Category Archives: The TVD Storefront

Needle Drop: oh?no!ok., “Wheel of Fortune”

PHOTO: MEIRA BASHIR | Salt Lake City buzz band oh!no?ok. are not trying to reinvent the wheel, but certainly know how to spin it with joyful abandon.

Their latest single, “Wheel of Fortune,” is one part ’80s pop rock, one part ’90s alternative slacker psychedelia, 100% riff-roaring good time. The band’s freewheeling vibe embodies punk rock’s counter-impulse toward joy, color, and self-deprecation, and certainly gets one excited for their debut record, randy warhole (or something), which is set to arrive in stores later this year.

With songs that probe entitlement, video game addiction and idolization, it’s clear we are dealing with a wildly fresh take on slacker rock.

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Graded on a Curve:
African Head Charge,
Drumming is a Language 1990–2011

In 2016, On-U Sound delivered vinyl reissues of the 1980s work by African Head Charge, the collaboration of percussionist Bonjo Iyabinghi Noah and producer Adrian Sherwood, and compiled the material in the 5CD box Environmental Holes & Drastic Tracks 1981 – 1986. Now, the label has followed up that activity with five more vinyl sets and a second CD box, Drumming is a Language 1990 – 2011. The blend of Jamaican roots, African-derived rhythms, and the expected studio enhancements, including healthy servings of dubby weirdness, establish a high standard of quality; as the discs unfurl, the consistency can be rather startling. In whichever manner one chooses to partake, the music is out now.

For the details regarding African Head Charge’s formation and a deep word dive into the unit’s ’80s stuff, one should consult the earlier review in this column of their first four LPs. For this piece on the latest set, it suffices to say that Bonjo and Sherwood’s union was set into motion by the former’s membership at the start of the ’80s in the group Creation Rebel, an outfit associated with the latter’s extensive post-punk studio productivity during the same period.

What began as a studio project gradually morphed into a band scenario, though one with considerable fluidity of personnel, and Songs of Praise, the first release chronologically in this spate of reissues (hence disc one in the box set) reflects this shift exceptionally well, while keeping a solid grip on Bonjo’s percussive objectives (as highlighted by the new box set’s title) and Sherwood’s production savvy.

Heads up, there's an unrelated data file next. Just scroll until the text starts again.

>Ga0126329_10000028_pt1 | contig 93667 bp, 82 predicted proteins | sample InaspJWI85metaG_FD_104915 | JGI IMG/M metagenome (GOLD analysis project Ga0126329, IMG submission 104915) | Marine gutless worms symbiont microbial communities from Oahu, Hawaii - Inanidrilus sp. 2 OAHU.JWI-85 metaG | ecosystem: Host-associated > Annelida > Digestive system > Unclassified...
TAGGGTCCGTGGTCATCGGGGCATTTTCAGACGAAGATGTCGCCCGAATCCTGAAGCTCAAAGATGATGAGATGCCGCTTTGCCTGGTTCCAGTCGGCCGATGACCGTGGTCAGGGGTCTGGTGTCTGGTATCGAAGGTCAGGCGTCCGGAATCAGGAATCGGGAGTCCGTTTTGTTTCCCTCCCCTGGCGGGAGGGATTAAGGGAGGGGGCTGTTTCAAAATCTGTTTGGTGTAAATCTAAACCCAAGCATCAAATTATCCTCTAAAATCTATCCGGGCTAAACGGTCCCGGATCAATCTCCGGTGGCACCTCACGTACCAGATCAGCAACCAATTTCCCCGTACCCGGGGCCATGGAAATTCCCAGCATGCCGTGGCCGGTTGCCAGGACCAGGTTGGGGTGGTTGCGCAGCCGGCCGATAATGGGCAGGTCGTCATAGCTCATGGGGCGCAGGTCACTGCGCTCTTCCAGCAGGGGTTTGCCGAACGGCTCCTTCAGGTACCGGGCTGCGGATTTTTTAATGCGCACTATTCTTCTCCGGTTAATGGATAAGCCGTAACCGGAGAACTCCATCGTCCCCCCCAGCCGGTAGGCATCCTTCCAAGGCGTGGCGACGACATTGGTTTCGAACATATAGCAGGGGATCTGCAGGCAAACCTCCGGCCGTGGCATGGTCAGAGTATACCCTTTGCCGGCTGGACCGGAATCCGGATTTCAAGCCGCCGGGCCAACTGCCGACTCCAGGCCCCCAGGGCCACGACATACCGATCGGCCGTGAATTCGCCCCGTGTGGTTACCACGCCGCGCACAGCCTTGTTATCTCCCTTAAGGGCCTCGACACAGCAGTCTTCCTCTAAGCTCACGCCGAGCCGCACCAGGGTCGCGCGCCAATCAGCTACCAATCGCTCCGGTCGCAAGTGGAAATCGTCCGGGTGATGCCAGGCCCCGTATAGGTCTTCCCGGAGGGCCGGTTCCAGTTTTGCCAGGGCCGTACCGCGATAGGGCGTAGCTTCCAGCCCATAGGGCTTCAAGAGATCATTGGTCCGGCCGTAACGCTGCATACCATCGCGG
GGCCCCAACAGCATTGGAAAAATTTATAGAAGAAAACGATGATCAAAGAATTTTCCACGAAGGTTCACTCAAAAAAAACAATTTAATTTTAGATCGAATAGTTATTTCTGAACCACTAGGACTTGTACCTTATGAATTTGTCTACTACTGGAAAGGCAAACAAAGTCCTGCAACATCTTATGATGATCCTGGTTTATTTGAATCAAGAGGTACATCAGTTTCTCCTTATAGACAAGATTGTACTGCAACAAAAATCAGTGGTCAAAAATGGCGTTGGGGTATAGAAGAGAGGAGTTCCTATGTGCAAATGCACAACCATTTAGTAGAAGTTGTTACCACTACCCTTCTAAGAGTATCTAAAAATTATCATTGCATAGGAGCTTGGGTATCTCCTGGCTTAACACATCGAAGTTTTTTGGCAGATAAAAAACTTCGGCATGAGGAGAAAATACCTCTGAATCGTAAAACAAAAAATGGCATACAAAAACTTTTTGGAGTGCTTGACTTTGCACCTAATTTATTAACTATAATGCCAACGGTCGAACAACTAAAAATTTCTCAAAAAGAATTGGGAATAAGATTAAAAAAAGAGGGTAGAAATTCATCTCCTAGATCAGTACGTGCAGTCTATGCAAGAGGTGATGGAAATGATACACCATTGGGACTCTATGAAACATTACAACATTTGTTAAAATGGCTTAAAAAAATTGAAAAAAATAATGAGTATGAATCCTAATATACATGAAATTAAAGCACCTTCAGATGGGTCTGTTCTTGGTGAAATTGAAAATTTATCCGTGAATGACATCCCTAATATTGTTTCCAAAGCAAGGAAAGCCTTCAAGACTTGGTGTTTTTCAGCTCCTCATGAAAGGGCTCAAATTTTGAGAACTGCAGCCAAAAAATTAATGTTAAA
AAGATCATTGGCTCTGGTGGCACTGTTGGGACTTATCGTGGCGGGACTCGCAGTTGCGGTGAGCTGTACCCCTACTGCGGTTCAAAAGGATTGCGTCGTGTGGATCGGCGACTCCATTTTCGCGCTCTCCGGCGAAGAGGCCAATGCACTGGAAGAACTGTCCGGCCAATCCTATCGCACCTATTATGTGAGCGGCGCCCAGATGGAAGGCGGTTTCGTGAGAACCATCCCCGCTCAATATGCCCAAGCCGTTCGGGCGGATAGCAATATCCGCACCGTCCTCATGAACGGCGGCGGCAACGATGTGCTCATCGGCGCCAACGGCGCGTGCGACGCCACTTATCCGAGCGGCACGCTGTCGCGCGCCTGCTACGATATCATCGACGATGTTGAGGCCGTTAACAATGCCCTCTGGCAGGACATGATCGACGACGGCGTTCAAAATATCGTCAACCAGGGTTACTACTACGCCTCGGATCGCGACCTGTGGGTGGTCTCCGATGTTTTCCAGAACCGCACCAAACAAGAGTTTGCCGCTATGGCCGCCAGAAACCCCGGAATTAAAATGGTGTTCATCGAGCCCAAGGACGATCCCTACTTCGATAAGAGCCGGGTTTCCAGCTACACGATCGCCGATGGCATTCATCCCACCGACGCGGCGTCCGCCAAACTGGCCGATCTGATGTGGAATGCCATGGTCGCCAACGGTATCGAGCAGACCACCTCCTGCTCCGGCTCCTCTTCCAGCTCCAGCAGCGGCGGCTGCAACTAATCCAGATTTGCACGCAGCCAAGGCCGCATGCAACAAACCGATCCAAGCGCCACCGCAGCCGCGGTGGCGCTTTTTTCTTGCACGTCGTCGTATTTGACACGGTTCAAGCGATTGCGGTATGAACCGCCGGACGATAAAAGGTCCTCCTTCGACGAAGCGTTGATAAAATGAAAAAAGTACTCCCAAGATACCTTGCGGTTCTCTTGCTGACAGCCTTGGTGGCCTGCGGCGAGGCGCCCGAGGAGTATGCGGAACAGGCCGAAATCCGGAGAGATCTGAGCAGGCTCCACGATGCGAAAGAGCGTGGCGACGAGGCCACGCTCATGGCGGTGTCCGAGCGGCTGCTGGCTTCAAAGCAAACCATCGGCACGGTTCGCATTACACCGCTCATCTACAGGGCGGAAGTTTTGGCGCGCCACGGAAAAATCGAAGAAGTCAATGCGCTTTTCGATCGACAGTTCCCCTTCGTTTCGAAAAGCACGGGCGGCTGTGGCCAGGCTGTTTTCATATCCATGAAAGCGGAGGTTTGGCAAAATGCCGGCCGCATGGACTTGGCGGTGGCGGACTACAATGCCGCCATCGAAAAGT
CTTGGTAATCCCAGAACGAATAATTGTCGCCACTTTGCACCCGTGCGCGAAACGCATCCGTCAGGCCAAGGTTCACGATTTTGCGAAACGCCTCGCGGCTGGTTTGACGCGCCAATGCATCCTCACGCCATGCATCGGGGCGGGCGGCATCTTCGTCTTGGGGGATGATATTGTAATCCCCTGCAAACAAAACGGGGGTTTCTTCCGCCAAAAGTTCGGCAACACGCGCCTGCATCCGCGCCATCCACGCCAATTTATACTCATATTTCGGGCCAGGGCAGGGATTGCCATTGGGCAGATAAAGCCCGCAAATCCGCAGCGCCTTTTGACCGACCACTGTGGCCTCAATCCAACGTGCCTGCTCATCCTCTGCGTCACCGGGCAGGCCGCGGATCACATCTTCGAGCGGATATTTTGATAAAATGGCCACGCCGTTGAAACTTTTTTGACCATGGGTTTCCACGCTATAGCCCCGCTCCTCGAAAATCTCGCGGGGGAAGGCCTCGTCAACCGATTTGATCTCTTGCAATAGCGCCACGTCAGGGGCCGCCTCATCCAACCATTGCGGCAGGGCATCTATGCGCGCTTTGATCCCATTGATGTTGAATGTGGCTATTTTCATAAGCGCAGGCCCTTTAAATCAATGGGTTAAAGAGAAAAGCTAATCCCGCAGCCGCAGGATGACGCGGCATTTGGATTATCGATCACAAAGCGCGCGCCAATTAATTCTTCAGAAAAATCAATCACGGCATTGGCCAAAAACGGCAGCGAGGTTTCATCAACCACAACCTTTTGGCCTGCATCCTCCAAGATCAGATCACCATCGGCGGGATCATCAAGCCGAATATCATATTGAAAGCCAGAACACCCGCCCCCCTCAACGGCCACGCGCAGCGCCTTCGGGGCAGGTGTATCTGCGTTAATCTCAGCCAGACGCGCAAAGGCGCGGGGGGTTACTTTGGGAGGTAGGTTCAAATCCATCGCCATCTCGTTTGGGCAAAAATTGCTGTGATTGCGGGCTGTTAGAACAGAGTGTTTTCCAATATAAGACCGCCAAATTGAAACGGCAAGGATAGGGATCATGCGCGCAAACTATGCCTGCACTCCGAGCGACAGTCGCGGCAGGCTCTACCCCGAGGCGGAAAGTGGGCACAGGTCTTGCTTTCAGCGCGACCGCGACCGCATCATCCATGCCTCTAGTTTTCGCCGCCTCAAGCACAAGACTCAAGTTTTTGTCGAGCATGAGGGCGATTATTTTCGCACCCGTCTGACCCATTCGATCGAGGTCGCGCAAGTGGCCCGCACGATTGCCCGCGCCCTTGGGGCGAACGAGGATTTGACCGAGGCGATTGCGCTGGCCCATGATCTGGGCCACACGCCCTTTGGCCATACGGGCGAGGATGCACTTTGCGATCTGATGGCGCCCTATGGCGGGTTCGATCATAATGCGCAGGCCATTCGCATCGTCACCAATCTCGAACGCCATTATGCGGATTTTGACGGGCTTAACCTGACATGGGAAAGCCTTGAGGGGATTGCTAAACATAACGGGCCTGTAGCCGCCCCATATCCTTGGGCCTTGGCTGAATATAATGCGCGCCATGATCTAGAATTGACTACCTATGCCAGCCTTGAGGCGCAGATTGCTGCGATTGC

Released in 1990, Songs of Praise is considered by some to be African Head Charge’s creative high-water mark. Now, this might be in part because of its ample running time, with 14 tracks on the original CD (truncated to eight on the first vinyl press) totaling just over an hour. For this edition, the number is expanded by three (and the LP edition is now a double, holding everything). And so, the release offers an abundance, and in any version, it doesn’t run out of gas. Another factor is the record’s concept, as it gathers religious chants from across the globe and infuses them with Jamaican-African-UK vigor.

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TVD Radar: The Hotrats, Turn Ons hot pink 10th anniversary double 10” vinyl in stores 6/20

VIA PRESS RELEASE | In 2010, one half of Britain’s much loved pop rock combo Supergrass, Gaz Coombes and Danny Goffey teamed with world-renowned producer Nigel Godrich to bring you The Hotrats.

With the original intention of diving into the studio for some light relief, the spontaneous sessions soon became Turn Ons—Gaz & Danny’s own Pin Ups style covers record of classic songs, born out of a true love and respect for their rock heroes. Released as a highly limited run, Turn Ons was a 12-track doff of the cap to musical forefathers including Syd Barrett, Lou Reed, Roxy Music, David Bowie, and The Sex Pistols and has remained an out of print record shop rarity for a decade.

Gaz Coombes explains: “The Hotrats was all about freedom to experiment, about exploring our own surreal psychedelic tendencies in a studio while celebrating the music that shaped our worlds growing up. And just to have some fun with great music in the mould of classics like Bowie’s Pin Ups or Lennon & Nilsson’s Pussy Cats. They felt like proper records to me, and that’s what we wanted to feel with Turn Ons, something super creative and exciting.

The songs are already cemented in the history books, but for us it was about injecting our own energy into something, not replicating the original. More a case of re-shaping the chemistry. Re-doing the original experiment (hopefully) without destroying it in the process!” Fast forward ten years to 2020 and Coombes, Goffey and Godrich reconvene to celebrate the tenth anniversary of this forgotten classic with a new offering; a psychedelic twist on the Kelis classic “Milkshake.”